Thursday, December 01, 2005

The Indians' Dilemma

I have not read any Indians message boards or listened to Cleveland sports talk lately, but knowing Indians fans(actually, probably all fans, it's just those are the ones I'm most familiar with) it's probably not pretty. Larry Dolan is probably being called cheap, and people are complaining that the Indians now have a chance to contend, and said they would spend money when they were ready to contend, so why aren't they?

It is true that the Indians have been hit by the free agent market, losing Bobby Howry to Cubs, and almost certainly they will lose Kevin Millwood. Howry signed a 3 year for $4 million a year--not completely unreasonable with the prices for relievers, but still not a contract that I would be rushing to give out. Howry missed 2003 with an injury, and had half a season in 2004. The Indians then worked him extremely hard in 2005(79 games, 73 innings). And Howry had a huge season--I have him ranked as the 5th best reliever in the AL, with +29 RAR and a 2.36 RRA(as he was +4.8 on his inherited runners, one of the best figures in the league). He had a brilliant 2.01 eRA which was second only to Mariano Rivera. On the downside, though, are the injuries, his age(33 next year), his 3.98 G-F(anything under 4 is pretty good, but that's not a dominant figure or anything), and the fact that he allowed a %H of just .220 last year. His GRA is 3.62, not nearly as dazzling as the 2.01 eRA.

The story is similar with Millwood. Great season, but not great peripherals. Solid peripherals that indicate that he should continue to be a quality starter, but not the 5th best starter in the league as he was this year. He had a 3.44 RA, but his eRA was 4.08 and his GRA was 4.33. He also was in Cleveland only because he had injury concerns coming in to last season. He will be 32 next year and pitched only 192 innings and 99 pitches/start, lower then many of the other top pitchers.

Millwood and Howry will probably be better then whoever the Indians bring in to replace them, but will they be better at the end of their contracts then the guys the Indians could replace them with then? The answer to that question bodes better for the Tribe then the first one.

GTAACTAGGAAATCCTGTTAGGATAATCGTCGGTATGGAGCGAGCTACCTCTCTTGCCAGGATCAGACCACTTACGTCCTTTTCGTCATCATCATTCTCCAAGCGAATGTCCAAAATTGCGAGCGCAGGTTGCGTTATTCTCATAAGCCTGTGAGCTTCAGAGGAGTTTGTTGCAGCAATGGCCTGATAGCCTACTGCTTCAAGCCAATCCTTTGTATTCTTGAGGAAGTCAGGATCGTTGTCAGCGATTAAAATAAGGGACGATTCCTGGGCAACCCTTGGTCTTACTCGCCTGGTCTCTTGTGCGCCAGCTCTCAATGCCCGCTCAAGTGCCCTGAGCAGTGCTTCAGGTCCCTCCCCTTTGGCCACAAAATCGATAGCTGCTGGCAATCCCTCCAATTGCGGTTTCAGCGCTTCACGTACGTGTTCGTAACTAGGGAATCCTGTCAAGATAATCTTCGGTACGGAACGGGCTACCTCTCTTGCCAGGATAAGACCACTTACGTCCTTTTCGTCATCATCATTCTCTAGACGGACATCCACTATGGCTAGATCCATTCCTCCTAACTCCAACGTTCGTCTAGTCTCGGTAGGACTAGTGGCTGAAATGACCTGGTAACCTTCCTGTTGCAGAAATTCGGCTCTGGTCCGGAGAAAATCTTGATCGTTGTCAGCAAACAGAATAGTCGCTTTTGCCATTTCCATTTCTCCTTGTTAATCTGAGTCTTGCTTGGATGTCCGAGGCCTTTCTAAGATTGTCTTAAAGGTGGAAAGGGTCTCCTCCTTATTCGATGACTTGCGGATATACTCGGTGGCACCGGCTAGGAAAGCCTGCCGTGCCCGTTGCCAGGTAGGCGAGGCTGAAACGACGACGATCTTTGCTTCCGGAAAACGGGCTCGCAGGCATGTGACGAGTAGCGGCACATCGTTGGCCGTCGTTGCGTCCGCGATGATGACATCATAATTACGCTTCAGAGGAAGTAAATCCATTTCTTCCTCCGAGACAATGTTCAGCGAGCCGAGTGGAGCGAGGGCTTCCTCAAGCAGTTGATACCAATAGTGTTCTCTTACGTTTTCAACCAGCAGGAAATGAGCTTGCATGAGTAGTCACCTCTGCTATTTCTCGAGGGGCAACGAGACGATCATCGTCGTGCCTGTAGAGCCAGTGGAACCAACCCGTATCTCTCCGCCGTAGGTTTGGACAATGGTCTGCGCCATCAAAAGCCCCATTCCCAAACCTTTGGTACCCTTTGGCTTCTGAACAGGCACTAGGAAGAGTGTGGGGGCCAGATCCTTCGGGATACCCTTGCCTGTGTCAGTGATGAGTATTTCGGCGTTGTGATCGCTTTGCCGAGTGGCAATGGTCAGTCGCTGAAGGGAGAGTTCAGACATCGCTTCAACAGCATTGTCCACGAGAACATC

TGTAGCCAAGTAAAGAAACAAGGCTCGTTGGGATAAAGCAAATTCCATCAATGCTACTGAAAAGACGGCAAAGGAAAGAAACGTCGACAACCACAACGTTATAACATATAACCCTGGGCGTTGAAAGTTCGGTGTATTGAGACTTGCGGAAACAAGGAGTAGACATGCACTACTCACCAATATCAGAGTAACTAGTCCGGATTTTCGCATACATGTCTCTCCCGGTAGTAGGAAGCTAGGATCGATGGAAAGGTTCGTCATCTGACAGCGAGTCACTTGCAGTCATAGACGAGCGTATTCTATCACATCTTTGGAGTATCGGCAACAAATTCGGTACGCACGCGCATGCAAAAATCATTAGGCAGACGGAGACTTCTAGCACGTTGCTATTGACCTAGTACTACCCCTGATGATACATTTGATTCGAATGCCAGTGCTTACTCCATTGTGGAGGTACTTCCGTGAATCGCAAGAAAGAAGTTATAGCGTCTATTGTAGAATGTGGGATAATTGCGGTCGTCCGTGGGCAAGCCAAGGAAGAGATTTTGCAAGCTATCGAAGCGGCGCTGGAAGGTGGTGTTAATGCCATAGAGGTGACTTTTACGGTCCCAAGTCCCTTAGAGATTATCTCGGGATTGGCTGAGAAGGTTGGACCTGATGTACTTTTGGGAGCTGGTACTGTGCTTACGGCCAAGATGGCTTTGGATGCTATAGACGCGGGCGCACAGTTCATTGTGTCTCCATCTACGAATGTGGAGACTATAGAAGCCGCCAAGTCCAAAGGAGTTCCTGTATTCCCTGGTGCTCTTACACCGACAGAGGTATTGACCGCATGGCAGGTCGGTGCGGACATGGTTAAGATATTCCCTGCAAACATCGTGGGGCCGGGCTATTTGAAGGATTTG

As far as I'm concerned, if you're going to spend a lot of money in the market, you should save it and buy the real quality. A guy who would have been great is Brian Giles for a 3 year deal. His power has declined( just a .187 ISO), but he led the NL in OBA. If the Indians had Giles in RF instead of Casey Blake last year, they would have won the division. Giles resigned with the Padres for just $10 million/year, which is not unreasonable. Perhaps there was a hometown discount factor in that Cleveland and other teams could not match.

The unfortunate thing is that the Indians will probably spend money on fairly mediocre free agents because they feel obligated. One hopes that they wouldn't overspend for Trevor Hoffman, or Paul Byrd, or Braden Looper, but you never know. There are also no really good options at the outfield corners and first base, the positions the Indians really need to address. Giles would have been nice, but the pickings are slim past that.

As the AL Central race begins to take shape for next year, the big move has been Jim Thome traded to Chicago and Konerko retained. They overpaid big-time for Konerko, who was just +18 RAA at first base; very good, but not a star in any meaningful sense. He was +7 in '04 and an atrocious -2 RAR in '03. Again, he's better then his likely replacement, but it's a horrific signing. The White Sox offense may even improve, but there is no way that their pitching can maintain what they did a year ago--not only did a number of guys have career years, they already beat their eR by 44 runs. The Twins should bounce back, but with essentially a .500 team last year, they have a ways to bounce. I would rate the Indians a slight favorite, even despite their losses, but it should be a good race.

1 comment:

  1. If the Tribe signs Weaver, the rotation is about equal to last year's. Byrd will be disgustingly overpaid, but he is Elarton's equal.

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